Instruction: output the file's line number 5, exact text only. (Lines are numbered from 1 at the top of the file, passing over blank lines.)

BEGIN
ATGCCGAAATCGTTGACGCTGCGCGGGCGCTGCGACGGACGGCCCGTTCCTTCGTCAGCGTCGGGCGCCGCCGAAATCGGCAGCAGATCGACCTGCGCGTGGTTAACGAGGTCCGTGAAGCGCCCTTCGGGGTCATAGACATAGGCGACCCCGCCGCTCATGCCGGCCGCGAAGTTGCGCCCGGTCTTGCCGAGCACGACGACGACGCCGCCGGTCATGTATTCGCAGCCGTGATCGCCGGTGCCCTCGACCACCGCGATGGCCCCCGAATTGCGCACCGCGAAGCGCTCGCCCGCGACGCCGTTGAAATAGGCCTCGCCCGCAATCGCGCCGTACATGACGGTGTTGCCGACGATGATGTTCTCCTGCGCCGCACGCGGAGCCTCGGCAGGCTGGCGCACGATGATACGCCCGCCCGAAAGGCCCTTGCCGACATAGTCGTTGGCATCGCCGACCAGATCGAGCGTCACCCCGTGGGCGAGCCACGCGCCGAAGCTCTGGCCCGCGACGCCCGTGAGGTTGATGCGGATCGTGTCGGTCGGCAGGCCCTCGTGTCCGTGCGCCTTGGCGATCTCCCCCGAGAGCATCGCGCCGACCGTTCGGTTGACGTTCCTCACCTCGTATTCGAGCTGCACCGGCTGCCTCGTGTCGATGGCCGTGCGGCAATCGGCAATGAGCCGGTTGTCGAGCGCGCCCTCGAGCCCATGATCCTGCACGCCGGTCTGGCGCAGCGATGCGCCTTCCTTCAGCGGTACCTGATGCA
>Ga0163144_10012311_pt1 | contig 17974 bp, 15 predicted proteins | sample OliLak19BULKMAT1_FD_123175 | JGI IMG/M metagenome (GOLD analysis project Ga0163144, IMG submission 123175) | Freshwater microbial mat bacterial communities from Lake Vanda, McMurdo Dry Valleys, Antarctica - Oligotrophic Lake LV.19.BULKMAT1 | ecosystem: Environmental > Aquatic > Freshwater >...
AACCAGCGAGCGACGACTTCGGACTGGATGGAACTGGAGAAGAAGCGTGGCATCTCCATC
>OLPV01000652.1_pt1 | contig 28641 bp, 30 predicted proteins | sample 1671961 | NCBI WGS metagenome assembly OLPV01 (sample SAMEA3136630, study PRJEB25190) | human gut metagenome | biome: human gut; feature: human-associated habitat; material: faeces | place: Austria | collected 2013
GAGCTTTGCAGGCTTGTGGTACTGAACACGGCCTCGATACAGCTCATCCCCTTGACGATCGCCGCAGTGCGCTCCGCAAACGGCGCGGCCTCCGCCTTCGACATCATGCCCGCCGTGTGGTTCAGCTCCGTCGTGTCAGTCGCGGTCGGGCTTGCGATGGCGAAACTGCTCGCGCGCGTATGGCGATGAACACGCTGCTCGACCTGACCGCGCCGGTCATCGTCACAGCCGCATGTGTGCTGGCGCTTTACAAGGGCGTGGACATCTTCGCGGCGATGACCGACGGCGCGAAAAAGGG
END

GAGCTTTGCAGGCTTGTGGTACTGAACACGGCCTCGATACAGCTCATCCCCTTGACGATCGCCGCAGTGCGCTCCGCAAACGGCGCGGCCTCCGCCTTCGACATCATGCCCGCCGTGTGGTTCAGCTCCGTCGTGTCAGTCGCGGTCGGGCTTGCGATGGCGAAACTGCTCGCGCGCGTATGGCGATGAACACGCTGCTCGACCTGACCGCGCCGGTCATCGTCACAGCCGCATGTGTGCTGGCGCTTTACAAGGGCGTGGACATCTTCGCGGCGATGACCGACGGCGCGAAAAAGGG